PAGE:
Thursday, July 19, 2012

Progress Report 41

You will see from Progress Report 39 that there was a list of jobs which needed to be carried out  over the winter months. Many of these have now been completed (see also Progress Report 40)

Maintenance jobs

Repair Hunslet loco and add more weight

After having a power-buffer fitted, the Hunslet has never quite been the same. Some of the lead had to be removed to make room for the buffer and as a consequence the loco lacked adhesion when pulling some trains up the gradients on the line. More lead has been squeezed into the loco by filling as many nooks and crannies as possible. Also, the joints have been reinforced with good quality cyanoacrylate superglue as the rapid epoxy used previously seems to have failed.
Unfortunately, the paintwork has suffered with a few smeary finger-marks and cracking around the failed joints. I'm going to have to try some remedial work, otherwise she will have to return to the paint-shops for a complete respray.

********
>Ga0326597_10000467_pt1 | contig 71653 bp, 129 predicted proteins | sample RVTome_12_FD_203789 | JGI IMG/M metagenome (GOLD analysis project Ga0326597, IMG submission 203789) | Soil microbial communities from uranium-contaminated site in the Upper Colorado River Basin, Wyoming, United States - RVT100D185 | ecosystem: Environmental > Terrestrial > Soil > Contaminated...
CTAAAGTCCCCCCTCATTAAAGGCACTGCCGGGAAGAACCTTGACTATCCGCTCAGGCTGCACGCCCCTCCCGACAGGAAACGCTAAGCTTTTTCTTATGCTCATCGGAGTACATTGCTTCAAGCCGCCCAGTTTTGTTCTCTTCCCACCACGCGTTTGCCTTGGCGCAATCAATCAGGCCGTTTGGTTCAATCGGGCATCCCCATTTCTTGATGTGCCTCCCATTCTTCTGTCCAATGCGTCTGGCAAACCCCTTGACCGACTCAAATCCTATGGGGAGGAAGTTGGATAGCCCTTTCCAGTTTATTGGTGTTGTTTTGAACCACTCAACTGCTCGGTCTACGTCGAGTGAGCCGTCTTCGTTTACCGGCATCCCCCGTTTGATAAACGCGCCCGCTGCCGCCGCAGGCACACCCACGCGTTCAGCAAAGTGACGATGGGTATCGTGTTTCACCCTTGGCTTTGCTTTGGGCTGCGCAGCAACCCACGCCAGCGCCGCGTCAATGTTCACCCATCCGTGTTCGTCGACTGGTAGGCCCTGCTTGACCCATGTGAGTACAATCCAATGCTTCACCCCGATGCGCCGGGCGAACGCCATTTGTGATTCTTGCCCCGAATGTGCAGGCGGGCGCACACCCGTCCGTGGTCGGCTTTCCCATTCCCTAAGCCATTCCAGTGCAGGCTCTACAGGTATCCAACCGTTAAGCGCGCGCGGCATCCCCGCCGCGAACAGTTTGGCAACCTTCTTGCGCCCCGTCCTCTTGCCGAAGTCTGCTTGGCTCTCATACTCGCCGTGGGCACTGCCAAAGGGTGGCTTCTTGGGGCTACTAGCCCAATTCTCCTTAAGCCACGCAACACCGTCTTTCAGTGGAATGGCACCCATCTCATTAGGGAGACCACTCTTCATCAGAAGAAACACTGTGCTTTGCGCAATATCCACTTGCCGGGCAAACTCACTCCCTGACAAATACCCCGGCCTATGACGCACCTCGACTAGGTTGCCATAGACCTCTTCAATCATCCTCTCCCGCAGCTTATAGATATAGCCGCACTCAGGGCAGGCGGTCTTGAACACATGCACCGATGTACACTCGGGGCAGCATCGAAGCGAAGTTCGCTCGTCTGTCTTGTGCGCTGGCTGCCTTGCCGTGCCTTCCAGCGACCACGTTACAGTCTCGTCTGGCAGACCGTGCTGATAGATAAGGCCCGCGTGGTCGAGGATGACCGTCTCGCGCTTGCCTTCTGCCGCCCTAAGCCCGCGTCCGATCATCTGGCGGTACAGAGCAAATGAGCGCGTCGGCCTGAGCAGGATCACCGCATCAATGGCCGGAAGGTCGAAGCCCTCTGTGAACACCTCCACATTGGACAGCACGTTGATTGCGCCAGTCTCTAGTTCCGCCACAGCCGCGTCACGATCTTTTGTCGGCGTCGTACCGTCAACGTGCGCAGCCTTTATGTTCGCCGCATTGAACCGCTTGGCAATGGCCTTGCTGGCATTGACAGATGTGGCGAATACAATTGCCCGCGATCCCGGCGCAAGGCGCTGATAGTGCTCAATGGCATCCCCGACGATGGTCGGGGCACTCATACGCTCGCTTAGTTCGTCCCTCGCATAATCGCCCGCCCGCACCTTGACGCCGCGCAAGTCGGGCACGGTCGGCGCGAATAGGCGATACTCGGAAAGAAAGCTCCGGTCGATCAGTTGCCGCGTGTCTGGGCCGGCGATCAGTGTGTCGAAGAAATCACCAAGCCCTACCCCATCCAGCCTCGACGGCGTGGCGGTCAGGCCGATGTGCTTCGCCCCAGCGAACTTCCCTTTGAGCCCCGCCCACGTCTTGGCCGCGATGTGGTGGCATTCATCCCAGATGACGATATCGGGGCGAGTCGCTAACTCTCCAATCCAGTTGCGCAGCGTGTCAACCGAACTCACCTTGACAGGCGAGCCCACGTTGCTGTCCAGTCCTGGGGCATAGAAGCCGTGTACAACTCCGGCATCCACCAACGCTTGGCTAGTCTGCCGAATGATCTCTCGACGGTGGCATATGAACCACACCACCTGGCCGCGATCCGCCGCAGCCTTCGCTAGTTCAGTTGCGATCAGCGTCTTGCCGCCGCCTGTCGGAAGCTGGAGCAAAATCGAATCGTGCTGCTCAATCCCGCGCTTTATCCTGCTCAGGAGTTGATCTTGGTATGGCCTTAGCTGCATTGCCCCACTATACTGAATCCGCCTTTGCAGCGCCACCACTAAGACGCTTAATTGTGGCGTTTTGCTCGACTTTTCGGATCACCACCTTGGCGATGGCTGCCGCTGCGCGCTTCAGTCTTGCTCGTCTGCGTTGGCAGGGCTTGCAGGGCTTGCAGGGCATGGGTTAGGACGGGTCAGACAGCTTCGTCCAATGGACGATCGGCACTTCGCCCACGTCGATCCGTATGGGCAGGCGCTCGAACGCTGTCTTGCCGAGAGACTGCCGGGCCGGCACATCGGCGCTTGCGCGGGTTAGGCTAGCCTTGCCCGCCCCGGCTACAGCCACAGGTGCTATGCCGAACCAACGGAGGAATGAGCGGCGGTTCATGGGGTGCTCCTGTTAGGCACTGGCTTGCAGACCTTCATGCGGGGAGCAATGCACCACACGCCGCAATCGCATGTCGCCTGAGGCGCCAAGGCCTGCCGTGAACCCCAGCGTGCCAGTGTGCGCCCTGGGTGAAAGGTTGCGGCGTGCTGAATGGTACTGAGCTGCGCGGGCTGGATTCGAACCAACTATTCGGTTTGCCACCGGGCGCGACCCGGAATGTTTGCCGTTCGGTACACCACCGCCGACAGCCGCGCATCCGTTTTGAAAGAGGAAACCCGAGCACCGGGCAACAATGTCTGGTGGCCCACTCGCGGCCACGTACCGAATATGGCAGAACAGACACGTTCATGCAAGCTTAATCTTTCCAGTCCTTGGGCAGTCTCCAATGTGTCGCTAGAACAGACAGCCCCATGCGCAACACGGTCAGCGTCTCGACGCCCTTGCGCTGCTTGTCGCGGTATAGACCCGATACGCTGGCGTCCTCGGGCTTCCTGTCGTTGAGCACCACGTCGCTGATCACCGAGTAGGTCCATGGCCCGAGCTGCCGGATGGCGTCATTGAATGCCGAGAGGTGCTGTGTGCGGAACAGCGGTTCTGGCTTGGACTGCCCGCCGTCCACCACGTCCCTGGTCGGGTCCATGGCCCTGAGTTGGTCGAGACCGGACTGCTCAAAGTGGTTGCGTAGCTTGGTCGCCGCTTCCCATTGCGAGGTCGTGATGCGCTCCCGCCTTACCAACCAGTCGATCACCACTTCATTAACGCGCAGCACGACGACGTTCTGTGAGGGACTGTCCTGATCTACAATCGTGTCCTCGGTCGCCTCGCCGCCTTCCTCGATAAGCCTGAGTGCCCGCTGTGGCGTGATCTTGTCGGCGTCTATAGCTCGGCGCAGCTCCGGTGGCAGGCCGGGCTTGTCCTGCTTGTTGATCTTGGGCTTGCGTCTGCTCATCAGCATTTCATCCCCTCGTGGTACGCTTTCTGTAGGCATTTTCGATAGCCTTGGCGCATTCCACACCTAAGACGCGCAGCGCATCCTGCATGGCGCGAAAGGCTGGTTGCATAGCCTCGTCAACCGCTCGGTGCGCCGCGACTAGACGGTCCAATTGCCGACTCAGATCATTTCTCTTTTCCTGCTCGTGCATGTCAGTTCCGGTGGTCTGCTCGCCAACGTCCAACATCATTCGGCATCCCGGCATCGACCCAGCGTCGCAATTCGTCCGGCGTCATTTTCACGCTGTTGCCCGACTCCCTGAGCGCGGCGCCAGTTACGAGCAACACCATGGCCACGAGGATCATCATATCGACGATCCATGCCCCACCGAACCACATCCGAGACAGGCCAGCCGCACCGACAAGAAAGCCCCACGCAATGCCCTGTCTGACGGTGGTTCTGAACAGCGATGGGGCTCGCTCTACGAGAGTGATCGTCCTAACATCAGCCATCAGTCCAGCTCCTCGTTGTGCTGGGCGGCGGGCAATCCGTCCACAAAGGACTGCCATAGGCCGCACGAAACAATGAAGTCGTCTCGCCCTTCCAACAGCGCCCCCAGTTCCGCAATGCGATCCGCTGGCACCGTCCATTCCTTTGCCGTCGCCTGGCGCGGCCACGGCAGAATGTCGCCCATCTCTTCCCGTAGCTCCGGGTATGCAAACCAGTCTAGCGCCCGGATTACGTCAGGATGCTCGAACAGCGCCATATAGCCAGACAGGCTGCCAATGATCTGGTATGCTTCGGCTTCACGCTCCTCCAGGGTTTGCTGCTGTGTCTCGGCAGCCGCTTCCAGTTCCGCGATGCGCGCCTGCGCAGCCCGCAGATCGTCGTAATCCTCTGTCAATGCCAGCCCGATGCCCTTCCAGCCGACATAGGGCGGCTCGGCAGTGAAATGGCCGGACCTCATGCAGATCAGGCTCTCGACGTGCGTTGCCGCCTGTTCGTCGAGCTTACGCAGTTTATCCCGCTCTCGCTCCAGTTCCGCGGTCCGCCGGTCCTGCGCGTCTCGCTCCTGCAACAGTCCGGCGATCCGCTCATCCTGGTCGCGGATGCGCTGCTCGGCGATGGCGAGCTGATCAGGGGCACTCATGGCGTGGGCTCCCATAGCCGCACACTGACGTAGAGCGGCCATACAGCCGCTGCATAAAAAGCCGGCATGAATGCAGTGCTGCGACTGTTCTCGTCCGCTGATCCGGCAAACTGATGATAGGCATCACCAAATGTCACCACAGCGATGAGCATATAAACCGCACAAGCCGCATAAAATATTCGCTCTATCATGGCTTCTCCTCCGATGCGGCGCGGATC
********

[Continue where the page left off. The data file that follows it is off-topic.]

Fix Fowler diesel fly-cranks which have become loose on layshaft 

The whitemetal fly-cranks were originally fixed to the steel axles with superglue and after a while have a tendency to work loose. In an effort to improve the bond between crank and shaft, I removed the cranks, roughened-up the ends of the shaft with a coarse file and fixed them back in place with epoxy. Time will tell if this is effective. If not, my next strategy will be to use larger gauge steel for the shafts, square off the ends and similarly file the holes square in the cranks.

Clean coach wheels and check bogies through pointwork at Beeston Castle

The IP Engineering steel wheels which I use for the coach bogies seem very prone to gathering accumulated gunk if I run them when the track is slightly damp. The gunk hardens to form an irregular layer on the treads of the wheels causing the coaches to limp unevenly along the line and derail over pointwork - particularly that at Beeston Castle which is slightly uneven.

I've tried smoothing out the irregularities in the trackwork so now the vast majority of stock runs through the pointwork without issue, but the coaching stock still occasionally runs into problems. The coach wheels were removed from their bogies and mounted in the chuck of a battery-powered drill which in turn was clamped in a vice. The wheels were then spun in the drill and cleaned of dried gunk using a flat-bladed screwdriver.